Network:0

I struggle with this approach a bit. Here's why. In my experience status is just that and is temporary, a moment in time that should be reflected on a dashboard. Where are we today? In measuring the human resource, this is a metric that should be measured outside of a status. There are numerous ways to measure quality and rework and within these activities there are specific status that provide information back to stake holders and end users. However consistent metrics reported back to the business reveal pain points that need to be addressed and improved upon, the whole reason one has metrics and it also if things are going well, drives a message to the business of the value of IT.
...
2 replies by Cesar Fiestas and Joseph Bennett
Nov 10, 2018 1:29 AM
Cesar Fiestas
...
Joseph,

First of all thanks for your time. I agree with your comment to a point. See as companies accross the world move towards globalization, towards having more remote workers, and also in an effort to reduce costs more automation is now happening. Hence the need of "human resource" profiling.

I give you an example.

Let's say I hire Maxim out of Russia based on his resume and "experience" written on his resume and I hire him as a network engineer.


Then I assign Maxim to couple of network refresh deployments in Europe.
The project he did in Germany took him an extra 10 hours due to a caller id issue he had with the local telecommunications company. Fine 10 hours
Then I sent him to a project in czech republic, now on this project maxim had an issue with faxing and it took him almost 14 hours with Cisco on the phone to correct the issue.

Well, now our software is telling us that there is a lot of extra time consumed in configuration and troubleshooting.

While Thorsten from germany have done 2 similar projects in other parts of Europe and there were no problems, the tech refresh was done within the hours originally estimated.

So...guess what? now we know that maxim may not be the right resource for the tech refreshments.

We would never knew this by having three statuses as part of a task. My job as a project manager is to save money on the project, by being efficient and by being pro-active and not reactive.

I want to be ahead of things, and not react to things when things happens. Hence we know that the task information can yield a lot of information, information that can be use for many things on the project including predicting the outcome of a project.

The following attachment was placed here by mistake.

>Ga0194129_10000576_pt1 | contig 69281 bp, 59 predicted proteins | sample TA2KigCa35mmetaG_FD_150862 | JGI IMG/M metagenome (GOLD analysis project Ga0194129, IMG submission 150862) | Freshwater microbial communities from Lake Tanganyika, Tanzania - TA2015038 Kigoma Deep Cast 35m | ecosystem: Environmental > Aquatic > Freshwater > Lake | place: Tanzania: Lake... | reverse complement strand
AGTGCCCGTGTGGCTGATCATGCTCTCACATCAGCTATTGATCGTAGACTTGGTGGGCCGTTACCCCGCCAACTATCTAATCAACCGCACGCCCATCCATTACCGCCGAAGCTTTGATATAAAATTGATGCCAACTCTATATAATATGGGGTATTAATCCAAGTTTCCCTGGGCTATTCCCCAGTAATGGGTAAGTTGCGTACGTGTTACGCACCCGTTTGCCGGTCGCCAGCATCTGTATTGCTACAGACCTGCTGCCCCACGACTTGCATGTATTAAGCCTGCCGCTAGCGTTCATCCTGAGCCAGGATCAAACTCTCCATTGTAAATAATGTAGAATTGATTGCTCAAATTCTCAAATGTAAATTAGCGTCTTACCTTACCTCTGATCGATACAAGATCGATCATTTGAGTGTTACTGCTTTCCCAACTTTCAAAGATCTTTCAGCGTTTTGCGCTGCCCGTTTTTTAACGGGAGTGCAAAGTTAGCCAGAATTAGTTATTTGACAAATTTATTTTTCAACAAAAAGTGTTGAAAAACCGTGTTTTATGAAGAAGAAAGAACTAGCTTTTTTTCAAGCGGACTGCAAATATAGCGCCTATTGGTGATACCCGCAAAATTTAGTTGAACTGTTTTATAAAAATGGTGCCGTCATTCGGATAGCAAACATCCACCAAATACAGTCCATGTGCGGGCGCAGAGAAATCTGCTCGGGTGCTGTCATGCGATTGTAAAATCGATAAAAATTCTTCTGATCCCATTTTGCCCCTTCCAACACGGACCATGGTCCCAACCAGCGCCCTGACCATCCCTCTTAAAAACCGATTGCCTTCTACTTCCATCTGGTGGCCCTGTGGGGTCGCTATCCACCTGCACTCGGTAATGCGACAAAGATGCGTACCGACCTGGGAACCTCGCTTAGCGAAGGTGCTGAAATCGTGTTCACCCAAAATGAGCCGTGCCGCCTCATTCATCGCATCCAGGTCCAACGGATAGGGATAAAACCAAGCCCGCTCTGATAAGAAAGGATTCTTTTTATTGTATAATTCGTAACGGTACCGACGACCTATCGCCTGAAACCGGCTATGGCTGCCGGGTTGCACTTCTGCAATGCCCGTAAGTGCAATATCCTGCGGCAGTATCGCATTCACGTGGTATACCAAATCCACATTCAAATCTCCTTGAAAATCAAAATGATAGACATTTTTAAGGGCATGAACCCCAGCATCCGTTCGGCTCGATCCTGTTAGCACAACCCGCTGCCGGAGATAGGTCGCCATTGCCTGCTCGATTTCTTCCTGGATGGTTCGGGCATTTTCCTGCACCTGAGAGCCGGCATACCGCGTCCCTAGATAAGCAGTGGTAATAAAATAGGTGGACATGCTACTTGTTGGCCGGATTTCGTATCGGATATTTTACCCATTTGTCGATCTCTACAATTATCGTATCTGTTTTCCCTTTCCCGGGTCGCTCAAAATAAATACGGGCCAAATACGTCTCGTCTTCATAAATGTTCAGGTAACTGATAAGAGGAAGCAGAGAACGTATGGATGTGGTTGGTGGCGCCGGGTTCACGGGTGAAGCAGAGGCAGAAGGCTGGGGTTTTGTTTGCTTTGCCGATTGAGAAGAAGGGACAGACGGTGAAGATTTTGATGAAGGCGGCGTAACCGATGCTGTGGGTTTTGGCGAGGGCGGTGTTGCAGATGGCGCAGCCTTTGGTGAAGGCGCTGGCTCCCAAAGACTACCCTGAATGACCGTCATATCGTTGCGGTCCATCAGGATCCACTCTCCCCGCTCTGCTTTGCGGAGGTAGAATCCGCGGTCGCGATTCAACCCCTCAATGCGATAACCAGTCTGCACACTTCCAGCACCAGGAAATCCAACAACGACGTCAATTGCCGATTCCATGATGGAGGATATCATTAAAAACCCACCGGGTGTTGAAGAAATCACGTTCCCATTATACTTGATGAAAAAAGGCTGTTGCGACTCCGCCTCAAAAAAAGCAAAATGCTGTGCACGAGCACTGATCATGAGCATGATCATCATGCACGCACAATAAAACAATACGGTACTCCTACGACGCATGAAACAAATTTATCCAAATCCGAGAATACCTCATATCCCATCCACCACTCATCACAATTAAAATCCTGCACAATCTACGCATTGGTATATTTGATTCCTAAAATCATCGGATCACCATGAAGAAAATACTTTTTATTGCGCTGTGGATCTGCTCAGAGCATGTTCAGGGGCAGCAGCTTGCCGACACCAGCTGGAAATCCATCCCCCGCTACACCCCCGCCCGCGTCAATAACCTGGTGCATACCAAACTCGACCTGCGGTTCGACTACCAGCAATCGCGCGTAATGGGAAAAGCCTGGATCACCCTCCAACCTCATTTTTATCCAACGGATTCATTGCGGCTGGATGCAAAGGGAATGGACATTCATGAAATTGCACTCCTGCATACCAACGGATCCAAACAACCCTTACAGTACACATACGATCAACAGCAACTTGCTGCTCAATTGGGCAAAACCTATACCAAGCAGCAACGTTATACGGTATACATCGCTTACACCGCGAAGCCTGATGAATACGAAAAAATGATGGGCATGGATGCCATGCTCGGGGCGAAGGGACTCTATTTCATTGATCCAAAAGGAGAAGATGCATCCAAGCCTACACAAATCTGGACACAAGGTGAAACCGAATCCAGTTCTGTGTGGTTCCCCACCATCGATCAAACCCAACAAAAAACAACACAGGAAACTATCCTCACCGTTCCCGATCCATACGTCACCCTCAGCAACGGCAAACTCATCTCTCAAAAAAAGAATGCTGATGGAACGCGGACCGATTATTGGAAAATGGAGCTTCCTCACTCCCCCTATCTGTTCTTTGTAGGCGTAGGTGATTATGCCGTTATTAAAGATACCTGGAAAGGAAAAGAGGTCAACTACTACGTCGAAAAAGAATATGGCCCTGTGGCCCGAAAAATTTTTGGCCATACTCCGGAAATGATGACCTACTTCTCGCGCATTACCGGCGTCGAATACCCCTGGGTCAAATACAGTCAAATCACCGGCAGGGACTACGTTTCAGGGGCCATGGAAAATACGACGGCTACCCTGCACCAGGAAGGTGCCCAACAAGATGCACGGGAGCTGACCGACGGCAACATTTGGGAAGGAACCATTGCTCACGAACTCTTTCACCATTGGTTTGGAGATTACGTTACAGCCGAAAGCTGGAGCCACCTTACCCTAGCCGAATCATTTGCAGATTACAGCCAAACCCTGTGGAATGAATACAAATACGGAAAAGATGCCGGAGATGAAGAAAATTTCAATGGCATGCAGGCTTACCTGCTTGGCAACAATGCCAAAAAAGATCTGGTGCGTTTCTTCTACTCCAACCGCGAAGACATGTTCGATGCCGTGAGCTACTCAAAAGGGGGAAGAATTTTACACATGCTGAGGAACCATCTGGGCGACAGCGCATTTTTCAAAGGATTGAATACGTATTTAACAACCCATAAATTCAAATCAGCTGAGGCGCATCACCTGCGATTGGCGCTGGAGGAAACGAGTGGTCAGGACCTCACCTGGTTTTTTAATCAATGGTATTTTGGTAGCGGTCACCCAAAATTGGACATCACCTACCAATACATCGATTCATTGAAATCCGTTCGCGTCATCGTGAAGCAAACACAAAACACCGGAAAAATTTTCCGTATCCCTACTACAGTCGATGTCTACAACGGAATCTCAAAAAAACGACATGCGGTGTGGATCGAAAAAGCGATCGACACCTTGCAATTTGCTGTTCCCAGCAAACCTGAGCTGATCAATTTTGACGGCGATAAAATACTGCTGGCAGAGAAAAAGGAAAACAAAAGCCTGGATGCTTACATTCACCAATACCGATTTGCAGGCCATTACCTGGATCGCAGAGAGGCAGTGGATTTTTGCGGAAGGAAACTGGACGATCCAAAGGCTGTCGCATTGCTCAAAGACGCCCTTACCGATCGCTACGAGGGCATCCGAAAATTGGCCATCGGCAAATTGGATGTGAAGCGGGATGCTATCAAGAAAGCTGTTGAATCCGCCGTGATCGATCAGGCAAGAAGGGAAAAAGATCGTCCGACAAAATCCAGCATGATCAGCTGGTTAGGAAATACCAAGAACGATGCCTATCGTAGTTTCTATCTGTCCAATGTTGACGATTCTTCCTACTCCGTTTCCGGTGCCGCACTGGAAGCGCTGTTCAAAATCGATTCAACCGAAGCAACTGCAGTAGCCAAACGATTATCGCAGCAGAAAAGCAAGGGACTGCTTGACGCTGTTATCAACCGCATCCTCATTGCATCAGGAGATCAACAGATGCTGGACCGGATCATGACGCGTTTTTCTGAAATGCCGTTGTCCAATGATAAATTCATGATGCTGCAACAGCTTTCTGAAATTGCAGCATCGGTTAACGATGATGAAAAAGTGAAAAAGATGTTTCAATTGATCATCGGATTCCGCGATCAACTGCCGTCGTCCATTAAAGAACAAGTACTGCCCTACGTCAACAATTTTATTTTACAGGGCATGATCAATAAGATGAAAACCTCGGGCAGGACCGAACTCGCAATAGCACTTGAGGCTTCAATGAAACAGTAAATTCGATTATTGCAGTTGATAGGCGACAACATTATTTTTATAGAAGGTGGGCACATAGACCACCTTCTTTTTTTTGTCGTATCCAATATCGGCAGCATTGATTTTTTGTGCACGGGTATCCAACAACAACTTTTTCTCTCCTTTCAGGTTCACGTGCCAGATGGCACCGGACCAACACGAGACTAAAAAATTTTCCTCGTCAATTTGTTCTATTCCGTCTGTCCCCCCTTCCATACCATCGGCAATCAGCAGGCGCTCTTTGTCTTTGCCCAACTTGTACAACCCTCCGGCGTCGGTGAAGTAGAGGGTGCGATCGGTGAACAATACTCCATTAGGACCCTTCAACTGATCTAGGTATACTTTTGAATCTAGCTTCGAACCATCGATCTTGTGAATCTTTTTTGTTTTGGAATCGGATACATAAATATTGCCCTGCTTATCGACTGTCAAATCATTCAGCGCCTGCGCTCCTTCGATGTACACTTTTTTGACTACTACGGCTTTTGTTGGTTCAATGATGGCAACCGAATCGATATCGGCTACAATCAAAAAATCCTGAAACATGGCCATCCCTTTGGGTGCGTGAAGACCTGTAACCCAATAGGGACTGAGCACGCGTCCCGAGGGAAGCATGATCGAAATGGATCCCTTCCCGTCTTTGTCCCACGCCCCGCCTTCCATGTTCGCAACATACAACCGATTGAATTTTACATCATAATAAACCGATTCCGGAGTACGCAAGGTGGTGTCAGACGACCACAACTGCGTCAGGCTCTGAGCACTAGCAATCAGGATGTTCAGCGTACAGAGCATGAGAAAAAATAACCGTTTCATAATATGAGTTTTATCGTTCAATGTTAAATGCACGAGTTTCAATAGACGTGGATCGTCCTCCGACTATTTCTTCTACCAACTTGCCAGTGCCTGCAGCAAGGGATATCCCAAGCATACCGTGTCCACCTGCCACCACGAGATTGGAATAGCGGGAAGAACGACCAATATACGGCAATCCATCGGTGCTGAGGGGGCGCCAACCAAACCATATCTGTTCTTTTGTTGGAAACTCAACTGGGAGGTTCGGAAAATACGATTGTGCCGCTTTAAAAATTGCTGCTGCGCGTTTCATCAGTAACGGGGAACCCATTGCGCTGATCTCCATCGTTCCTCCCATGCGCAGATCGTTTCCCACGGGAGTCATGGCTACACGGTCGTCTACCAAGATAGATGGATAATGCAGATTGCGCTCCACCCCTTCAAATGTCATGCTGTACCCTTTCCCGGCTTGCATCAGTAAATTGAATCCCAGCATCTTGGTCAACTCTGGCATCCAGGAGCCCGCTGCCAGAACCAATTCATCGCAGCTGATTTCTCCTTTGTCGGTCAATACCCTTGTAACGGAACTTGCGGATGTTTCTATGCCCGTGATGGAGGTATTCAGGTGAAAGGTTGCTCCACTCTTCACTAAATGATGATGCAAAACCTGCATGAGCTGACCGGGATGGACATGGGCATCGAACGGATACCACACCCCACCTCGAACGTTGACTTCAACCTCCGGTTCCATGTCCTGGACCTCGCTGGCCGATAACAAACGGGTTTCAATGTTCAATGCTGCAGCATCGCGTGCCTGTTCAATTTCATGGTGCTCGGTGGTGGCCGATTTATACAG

Just my two cents.
Nov 10, 2018 10:43 AM
Joseph Bennett
...
I don't disagree with your assessment of resource profiling.But that's not the original point is it? Your point was to measure via status. I am hard pressed to agree that you will see the issue with a status of in test that someone is a bad fit for a task because they took longer than base-lined irrespective of where they are. I disagree that status is where that is measured. This is derived from actual vs baseline not in status.

Just my two cents as well.
Network:39



Be careful of trying to fit too much information into your task status. As said above, different levels of granularity are required at different times, and often it doesn't all fit well in a single view. You might have a high level schedule that shows the general progress of tasks, but if you need further granularity, that may go on a 2nd layer. I might have a Tier 1 level schedule for a project that shows something off plan. To provide status on that, I might switch over to a Tier 3 that shows the detail level plan of the performing group, supplemented with additional information like who owns it, why it's late, the importance etc. With a virtual dashboard you might be able to "drill down" to the lower levels, or you might have different linked slides on a PowerPoint.

Different types of information are often better served with different views of your project. While you might be able to show the CPI, SPI, performer, and everything you can think of for each task of your whole project on one chart, it starts to become too cluttered. Nobody knows where to look and it loses impact. Unless you are required to provide status in a format that you are expected to hand to someone with no explanation, don't be afraid to verbally supplement the data you are showing, with your additional information while you provide status. If you are required to provide status in a format where it must be read with no explanation, be very careful how you organize and format that data to make it intelligible to the reader.
...
1 reply by Cesar Fiestas
Nov 10, 2018 1:35 AM
Cesar Fiestas
...
Keith,

I agree about simplicity specially when it comes to reporting the project status to stakeholders, in this case all of this data is fit onto an intelligent engine and is only used internally.